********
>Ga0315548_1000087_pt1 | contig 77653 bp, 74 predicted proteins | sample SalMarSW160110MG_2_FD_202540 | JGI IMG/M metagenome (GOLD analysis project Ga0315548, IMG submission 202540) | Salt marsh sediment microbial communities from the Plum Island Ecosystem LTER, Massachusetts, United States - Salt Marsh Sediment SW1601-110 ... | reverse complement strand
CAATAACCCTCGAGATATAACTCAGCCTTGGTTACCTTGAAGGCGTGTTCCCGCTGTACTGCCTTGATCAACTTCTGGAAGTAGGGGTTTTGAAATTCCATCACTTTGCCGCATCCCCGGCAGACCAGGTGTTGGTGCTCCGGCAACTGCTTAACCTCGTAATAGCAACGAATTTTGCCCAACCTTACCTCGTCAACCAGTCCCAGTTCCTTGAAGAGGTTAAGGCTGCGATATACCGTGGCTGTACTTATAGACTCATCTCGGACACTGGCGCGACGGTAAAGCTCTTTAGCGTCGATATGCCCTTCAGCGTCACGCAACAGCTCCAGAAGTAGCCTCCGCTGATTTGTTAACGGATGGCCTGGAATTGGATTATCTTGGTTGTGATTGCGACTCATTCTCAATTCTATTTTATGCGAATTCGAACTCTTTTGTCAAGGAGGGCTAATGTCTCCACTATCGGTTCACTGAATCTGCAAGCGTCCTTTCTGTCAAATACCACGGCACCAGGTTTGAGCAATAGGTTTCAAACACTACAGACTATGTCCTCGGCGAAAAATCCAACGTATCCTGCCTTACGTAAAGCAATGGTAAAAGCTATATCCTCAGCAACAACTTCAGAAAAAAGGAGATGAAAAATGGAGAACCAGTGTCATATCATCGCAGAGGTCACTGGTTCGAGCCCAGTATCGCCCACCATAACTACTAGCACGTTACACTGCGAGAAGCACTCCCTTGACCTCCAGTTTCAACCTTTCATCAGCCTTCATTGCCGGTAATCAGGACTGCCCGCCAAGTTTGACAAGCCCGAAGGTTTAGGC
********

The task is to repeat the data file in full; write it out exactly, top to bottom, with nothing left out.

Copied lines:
>Ga0315548_1000087_pt1 | contig 77653 bp, 74 predicted proteins | sample SalMarSW160110MG_2_FD_202540 | JGI IMG/M metagenome (GOLD analysis project Ga0315548, IMG submission 202540) | Salt marsh sediment microbial communities from the Plum Island Ecosystem LTER, Massachusetts, United States - Salt Marsh Sediment SW1601-110 ... | reverse complement strand
CAATAACCCTCGAGATATAACTCAGCCTTGGTTACCTTGAAGGCGTGTTCCCGCTGTACTGCCTTGATCAACTTCTGGAAGTAGGGGTTTTGAAATTCCATCACTTTGCCGCATCCCCGGCAGACCAGGTGTTGGTGCTCCGGCAACTGCTTAACCTCGTAATAGCAACGAATTTTGCCCAACCTTACCTCGTCAACCAGTCCCAGTTCCTTGAAGAGGTTAAGGCTGCGATATACCGTGGCTGTACTTATAGACTCATCTCGGACACTGGCGCGACGGTAAAGCTCTTTAGCGTCGATATGCCCTTCAGCGTCACGCAACAGCTCCAGAAGTAGCCTCCGCTGATTTGTTAACGGATGGCCTGGAATTGGATTATCTTGGTTGTGATTGCGACTCATTCTCAATTCTATTTTATGCGAATTCGAACTCTTTTGTCAAGGAGGGCTAATGTCTCCACTATCGGTTCACTGAATCTGCAAGCGTCCTTTCTGTCAAATACCACGGCACCAGGTTTGAGCAATAGGTTTCAAACACTACAGACTATGTCCTCGGCGAAAAATCCAACGTATCCTGCCTTACGTAAAGCAATGGTAAAAGCTATATCCTCAGCAACAACTTCAGAAAAAAGGAGATGAAAAATGGAGAACCAGTGTCATATCATCGCAGAGGTCACTGGTTCGAGCCCAGTATCGCCCACCATAACTACTAGCACGTTACACTGCGAGAAGCACTCCCTTGACCTCCAGTTTCAACCTTTCATCAGCCTTCATTGCCGGTAATCAGGACTGCCCGCCAAGTTTGACAAGCCCGAAGGTTTAGGC